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Guelph teen turns a passion for woodworking into a business (8 photos)

James Russell is creating practical pieces of art with a little help from mother nature

James Russell has done something few teenagers are able to do at the best of times, never mind during a pandemic.

The 17-year-old Russell has turned a passion for woodworking into a business, Sawdust and Steel Woodworking, spending hours in his homemade shop at his family’s east Guelph home making one-of-a-kind charcuterie boards, cutting boards and tables.

From simple but beautiful charcuterie boards to more extravagant pieces that combine patterned pieces of a variety of woods with coloured epoxy, Russell’s pieces look as much art as craft.

Russell got serious about woodworking a couple of years ago around the holiday break.

“I needed something to do over Christmas break and my mom wanted a coffee table, so I went and got myself a piece of wood and mader her one. It all sparked from that,” Russell said.

After that the biggest push has been working at Legacy Lumber and Canadian Woodworks between Guelph and Erin. Russell saw their work at a woodworking show so went and applied for a job. He’s worked there part time ever since.

“I knew what it was all about, but I didn’t know all the little things that go into it. Taking it to that next level.”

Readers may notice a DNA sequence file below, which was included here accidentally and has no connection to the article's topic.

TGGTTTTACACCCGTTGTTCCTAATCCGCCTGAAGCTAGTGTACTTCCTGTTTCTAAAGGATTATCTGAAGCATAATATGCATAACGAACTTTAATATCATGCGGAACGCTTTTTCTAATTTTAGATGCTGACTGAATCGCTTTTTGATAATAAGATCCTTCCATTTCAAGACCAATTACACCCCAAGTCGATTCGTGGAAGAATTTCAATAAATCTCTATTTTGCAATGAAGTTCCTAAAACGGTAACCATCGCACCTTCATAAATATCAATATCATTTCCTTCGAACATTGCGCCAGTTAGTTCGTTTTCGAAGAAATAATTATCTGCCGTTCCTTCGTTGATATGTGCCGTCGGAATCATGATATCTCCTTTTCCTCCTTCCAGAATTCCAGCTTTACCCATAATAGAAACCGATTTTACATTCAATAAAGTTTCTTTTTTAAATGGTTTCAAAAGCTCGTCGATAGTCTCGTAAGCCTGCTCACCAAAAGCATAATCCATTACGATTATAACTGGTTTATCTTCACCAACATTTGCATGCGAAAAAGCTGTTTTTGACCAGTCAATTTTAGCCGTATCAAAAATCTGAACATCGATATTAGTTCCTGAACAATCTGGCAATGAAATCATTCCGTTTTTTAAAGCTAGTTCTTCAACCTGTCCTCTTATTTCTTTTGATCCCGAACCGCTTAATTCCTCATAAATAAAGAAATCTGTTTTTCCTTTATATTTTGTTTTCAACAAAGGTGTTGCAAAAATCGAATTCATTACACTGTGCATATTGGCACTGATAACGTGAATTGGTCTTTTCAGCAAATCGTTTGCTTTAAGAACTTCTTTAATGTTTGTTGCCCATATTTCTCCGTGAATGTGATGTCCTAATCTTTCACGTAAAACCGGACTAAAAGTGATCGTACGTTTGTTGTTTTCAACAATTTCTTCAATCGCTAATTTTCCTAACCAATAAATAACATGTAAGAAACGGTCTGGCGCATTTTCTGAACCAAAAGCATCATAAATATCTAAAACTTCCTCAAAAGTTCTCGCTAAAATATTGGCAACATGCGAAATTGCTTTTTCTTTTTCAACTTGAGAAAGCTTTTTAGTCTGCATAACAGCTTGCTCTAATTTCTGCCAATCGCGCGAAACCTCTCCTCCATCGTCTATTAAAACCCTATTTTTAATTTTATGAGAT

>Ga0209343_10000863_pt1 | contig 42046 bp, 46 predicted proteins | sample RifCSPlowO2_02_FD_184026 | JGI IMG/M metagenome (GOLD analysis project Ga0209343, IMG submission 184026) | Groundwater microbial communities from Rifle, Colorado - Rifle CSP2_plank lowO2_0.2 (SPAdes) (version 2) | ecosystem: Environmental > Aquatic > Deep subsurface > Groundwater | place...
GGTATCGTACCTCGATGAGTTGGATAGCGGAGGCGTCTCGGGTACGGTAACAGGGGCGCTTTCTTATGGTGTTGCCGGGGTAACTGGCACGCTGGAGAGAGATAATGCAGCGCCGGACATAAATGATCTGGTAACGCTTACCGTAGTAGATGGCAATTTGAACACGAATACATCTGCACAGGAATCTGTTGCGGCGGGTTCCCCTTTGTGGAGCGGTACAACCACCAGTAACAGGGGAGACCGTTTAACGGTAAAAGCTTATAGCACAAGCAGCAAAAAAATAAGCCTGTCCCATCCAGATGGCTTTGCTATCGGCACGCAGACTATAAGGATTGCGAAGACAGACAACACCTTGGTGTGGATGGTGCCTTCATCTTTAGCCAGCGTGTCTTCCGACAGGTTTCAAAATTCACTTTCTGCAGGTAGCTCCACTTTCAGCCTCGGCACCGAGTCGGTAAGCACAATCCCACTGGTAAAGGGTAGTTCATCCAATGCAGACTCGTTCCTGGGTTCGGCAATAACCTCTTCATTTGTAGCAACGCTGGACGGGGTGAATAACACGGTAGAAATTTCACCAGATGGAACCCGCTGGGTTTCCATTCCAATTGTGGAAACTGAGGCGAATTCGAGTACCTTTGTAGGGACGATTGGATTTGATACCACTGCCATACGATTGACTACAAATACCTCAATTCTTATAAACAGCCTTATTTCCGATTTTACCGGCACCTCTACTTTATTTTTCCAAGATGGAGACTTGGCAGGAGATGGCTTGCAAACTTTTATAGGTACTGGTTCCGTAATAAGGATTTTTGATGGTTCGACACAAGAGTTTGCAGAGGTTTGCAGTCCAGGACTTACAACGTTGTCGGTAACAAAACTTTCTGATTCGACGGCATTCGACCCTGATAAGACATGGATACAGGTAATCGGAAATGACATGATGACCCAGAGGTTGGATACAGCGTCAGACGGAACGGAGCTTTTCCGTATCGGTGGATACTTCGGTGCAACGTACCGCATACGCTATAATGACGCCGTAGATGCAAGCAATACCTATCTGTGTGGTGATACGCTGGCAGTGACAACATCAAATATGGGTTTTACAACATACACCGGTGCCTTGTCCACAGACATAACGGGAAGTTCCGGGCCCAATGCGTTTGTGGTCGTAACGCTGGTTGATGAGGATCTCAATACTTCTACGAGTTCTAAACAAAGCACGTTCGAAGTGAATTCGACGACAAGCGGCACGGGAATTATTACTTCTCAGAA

Prices range from $60 for a charcuterie board to a $1,000 for a gorgeous epoxy and wood side table.

Ash, walnut, oak, spalted maple and a host of other woods, each with its own characteristics and pattern, are used for the finished product. Everything from the wind to beetles can add a beautiful pattern to the wood.

“Wood is a very interesting thing,” Russell said.

He’s been adding tools and other equipment to his garage shop. Adding in size and quality.

Russell was supposed to have a 10-day stint at the Guelph Farmers’ Market before COVID-19 hit.

“All of the lumber is locally salvaged. It comes out of trees in people’s backyards,” he said.

The wood is dried before being worked with in a radio-frequency vacuum kiln.

“It takes anywhere from three days to three weeks,” he said. A more traditional kiln can take up to two months to completely remove the moisture from the wood.

Russell said working with wood is a continual learning process.

“With every pour and every different piece I do, there’s always something new to be learned,” he said.

“Lots of mishaps and bumps along the way. You learn from it.”

Russell’s Facebook page can be found here.


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Tony Saxon

About the Author: Tony Saxon

Tony Saxon has had a rich and varied 30 year career as a journalist, an award winning correspondent, columnist, reporter, feature writer and photographer.
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